I daresay you may be using it wrong, I get a hundred miles of walking on pavement out of using it to build up a quarter inch of sole wear. I totally WTF'ed and nearly fell off my bike when I saw him. I would feel embarrassed bringing my £18 shoes in for repair Unfortunately it tends to come down to how much you love them anymore. Your shoe looks like a Star Wars space slug Barge cement Yep shoe goo, found at your local Walmart I am sure Shoe goo or E6000 glue is what I've used in the past. I was impressed by the goo, and I'm a creature of habit, who walks a predictable distance per day. Sounds similar to me, but then I realized you have to actually let it sit for 48 hours. If you happen to be in Minneapolis, I can recommend the one I go to! Strong, flexible, water tight, and well-worth the cost I think Barge is the hidden gem of costume land! I would like to know more about casual shoes that are worthy of cobbling. Those shoes uptop let's say cost 30$ but you can't resole, and they only last 2 years instead of 10. If you have a pair of boots for crappy weather, and asics sneakers for better weather you'll keep your shoes for years. I think I could easily wear them another ten years. Shoe goo? I bought a pair of dunlop volley's the other day that cost $5. I am a woman, and just want some REALLY GOOD BIFL* casual shoes! Our shop is in lawyer's row with banks surrounding them, and we do 100-200 pairs of higher end shoes monthly.

Being a fellow skate shoe owner, I know how cheap the rubber is on the soles.

Most cobblers can't or won't repair this sort of shoe, I thinks it's to do with the material being too difficult reattach permanently. I've done more casual searching than I care to admit, just to find a pair of dress shoes that work with my suit and jeans that isn't made of corrected leather. I bought two pairs of Mephisto shoes from Nordstroms at around $300 per. I've never actually played with Sugru, so I don't know how close the DIY substitute is in terms of quality. Use contact cement for that floppy sole or anytime you want the shoe put back together water tight FOR A LONG TIME. Shoe goo pro tip! I didn't mean I would be wearing winter clothes in the summer. Played soccer in HS and was broke so ShoeGoo held my shoes together a bit longer but eventually it would break down. My hometown of 35,000 has a cobbler. the town of 80,000 where I went to university had at least 2. that being said, take it to your local shoe repair, they'll only charge you more to fix what you screw up. I still ruin all my shoes this way, though. It's like $100 to resole a pair of Goodyear welted leather dress shoes. Maybe if you only wear your dress shoes to church on Sundays. Normal people I see skateboarding have a foot on the front, and push with the foot that will end up on the back. My mother was the one that showed me Shoe Goo because she was fed up with me burning through shoes so fast, because I skated back then.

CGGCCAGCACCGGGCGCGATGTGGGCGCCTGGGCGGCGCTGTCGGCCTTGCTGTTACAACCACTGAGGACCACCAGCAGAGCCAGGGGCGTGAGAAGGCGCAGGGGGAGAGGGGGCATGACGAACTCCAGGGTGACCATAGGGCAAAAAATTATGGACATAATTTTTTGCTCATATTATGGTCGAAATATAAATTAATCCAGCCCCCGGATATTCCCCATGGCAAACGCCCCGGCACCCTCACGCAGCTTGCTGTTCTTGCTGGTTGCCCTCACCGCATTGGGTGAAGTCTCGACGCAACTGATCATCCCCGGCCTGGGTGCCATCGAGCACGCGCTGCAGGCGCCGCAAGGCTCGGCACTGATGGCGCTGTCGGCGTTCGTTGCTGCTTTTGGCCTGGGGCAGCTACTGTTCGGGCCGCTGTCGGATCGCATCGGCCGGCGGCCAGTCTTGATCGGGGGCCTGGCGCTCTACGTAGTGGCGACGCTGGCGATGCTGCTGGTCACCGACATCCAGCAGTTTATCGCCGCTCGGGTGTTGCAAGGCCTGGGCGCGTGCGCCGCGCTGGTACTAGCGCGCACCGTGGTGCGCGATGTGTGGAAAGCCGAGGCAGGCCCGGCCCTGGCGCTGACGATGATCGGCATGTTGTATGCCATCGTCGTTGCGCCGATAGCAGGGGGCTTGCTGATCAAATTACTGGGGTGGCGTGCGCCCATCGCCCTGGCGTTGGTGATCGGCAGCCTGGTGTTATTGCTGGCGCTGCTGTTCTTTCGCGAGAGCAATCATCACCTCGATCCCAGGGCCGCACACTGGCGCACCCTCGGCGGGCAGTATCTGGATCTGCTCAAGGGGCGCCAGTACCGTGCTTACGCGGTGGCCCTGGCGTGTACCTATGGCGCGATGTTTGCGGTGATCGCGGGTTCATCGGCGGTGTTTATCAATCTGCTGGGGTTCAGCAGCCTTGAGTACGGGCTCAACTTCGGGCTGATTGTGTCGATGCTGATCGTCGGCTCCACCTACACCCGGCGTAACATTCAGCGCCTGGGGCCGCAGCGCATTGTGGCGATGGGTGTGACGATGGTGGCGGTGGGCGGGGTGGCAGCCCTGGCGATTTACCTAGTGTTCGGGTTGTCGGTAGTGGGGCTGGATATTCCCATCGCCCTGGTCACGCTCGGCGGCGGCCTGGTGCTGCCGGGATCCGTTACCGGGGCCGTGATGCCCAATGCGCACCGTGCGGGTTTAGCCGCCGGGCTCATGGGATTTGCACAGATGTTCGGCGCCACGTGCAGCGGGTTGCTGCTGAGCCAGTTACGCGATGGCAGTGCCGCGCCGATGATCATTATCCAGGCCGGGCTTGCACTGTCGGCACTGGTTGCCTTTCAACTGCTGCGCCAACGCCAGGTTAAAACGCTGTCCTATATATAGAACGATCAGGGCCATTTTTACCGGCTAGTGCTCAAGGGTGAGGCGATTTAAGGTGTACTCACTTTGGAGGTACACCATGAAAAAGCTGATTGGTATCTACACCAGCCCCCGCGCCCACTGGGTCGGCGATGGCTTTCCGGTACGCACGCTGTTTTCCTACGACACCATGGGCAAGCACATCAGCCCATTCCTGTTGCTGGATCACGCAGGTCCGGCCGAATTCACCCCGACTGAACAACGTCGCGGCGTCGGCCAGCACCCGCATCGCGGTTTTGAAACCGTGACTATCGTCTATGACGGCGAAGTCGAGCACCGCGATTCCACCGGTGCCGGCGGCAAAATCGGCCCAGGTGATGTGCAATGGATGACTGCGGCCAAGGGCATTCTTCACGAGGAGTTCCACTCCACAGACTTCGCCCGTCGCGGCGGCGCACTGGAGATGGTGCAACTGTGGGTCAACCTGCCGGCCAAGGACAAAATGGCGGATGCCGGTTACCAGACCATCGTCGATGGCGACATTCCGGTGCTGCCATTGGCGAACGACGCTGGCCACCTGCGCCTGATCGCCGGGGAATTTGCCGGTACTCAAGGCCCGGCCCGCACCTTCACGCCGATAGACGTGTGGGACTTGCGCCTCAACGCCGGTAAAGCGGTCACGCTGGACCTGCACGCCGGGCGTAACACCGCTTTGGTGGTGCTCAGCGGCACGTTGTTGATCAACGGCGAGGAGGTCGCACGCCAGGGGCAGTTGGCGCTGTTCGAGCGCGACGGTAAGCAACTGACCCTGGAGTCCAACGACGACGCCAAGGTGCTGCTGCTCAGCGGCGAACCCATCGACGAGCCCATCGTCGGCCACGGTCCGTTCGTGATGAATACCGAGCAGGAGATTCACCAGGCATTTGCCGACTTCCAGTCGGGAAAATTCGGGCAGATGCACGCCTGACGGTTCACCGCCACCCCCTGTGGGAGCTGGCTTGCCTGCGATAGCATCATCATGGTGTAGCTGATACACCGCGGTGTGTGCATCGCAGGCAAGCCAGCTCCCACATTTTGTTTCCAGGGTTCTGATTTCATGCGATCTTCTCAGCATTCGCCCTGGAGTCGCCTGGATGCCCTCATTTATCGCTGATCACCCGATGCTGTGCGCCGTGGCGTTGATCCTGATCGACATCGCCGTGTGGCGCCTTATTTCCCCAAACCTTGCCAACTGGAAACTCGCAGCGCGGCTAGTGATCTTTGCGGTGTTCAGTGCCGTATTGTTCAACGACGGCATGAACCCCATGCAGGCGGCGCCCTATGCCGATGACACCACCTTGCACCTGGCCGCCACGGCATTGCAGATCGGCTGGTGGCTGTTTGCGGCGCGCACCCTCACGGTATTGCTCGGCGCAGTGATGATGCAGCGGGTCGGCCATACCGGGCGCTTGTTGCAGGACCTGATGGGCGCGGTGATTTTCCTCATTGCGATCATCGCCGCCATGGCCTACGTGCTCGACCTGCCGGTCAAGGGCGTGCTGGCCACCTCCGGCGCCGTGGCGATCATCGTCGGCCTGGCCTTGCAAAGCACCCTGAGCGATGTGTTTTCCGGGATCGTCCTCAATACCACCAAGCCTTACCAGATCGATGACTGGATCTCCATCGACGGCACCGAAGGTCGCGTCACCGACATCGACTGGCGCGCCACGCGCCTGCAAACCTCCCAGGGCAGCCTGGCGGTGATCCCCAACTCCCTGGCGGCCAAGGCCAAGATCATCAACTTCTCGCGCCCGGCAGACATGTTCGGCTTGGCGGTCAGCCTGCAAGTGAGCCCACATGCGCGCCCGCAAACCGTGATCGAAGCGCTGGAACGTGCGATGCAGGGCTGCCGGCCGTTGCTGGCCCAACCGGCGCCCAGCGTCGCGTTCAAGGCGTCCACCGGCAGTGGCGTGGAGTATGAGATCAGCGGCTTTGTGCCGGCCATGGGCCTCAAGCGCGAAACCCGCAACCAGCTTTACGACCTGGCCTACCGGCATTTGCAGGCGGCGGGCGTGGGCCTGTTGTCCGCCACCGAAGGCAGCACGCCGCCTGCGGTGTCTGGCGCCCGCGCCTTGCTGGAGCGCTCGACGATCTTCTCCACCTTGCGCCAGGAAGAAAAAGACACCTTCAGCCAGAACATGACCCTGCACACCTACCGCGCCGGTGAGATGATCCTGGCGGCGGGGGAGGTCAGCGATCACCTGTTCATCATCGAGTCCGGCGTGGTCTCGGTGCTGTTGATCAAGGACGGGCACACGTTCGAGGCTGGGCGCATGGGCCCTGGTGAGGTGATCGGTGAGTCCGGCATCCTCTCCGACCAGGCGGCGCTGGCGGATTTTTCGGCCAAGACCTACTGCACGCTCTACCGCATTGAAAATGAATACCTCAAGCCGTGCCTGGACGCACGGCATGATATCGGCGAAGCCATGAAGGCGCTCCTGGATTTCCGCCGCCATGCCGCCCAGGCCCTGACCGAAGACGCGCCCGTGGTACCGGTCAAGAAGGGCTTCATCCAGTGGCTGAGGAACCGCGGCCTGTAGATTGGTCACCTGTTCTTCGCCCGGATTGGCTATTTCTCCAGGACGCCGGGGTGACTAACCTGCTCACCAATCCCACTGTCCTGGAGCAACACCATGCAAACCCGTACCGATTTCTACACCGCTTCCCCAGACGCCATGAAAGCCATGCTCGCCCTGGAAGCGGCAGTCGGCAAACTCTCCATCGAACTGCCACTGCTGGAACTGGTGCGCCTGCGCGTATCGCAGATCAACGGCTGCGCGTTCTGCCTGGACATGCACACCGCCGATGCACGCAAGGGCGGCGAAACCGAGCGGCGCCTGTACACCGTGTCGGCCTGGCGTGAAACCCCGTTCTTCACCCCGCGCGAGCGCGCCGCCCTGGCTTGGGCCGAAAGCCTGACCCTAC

Well, what women's fashion leaders seem to want is for us to change shoes with the seasons along with our outfits. You said you can buy sneakers for less than the cost of resoling dress shoes, which is also true, but it's also not a very viable solution for someone in need of dress shoes. I hope someone else will pipe up and mention what tools they use with this amazing glue. Sneakers and dress shoes fill totally different roles and have totally different expectations of them. I would only pay to have $200 and up shoes resoled/cobbled. I've heard some skateboarders end up with shoes that are more shoe-goo than real shoe before they finally give up and buy a new pair. Once found a pair of Ben shermans that looked like Adidas campus shoes.